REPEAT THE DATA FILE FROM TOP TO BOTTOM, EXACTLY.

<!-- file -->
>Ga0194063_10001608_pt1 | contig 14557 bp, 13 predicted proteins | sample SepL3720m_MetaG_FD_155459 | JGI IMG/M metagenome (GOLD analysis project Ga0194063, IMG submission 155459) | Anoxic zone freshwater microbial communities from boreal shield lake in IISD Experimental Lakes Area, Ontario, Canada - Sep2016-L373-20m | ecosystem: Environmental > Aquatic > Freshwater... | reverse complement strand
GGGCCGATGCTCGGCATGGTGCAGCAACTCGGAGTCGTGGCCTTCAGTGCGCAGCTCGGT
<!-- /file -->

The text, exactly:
>Ga0194063_10001608_pt1 | contig 14557 bp, 13 predicted proteins | sample SepL3720m_MetaG_FD_155459 | JGI IMG/M metagenome (GOLD analysis project Ga0194063, IMG submission 155459) | Anoxic zone freshwater microbial communities from boreal shield lake in IISD Experimental Lakes Area, Ontario, Canada - Sep2016-L373-20m | ecosystem: Environmental > Aquatic > Freshwater... | reverse complement strand
GGGCCGATGCTCGGCATGGTGCAGCAACTCGGAGTCGTGGCCTTCAGTGCGCAGCTCGGT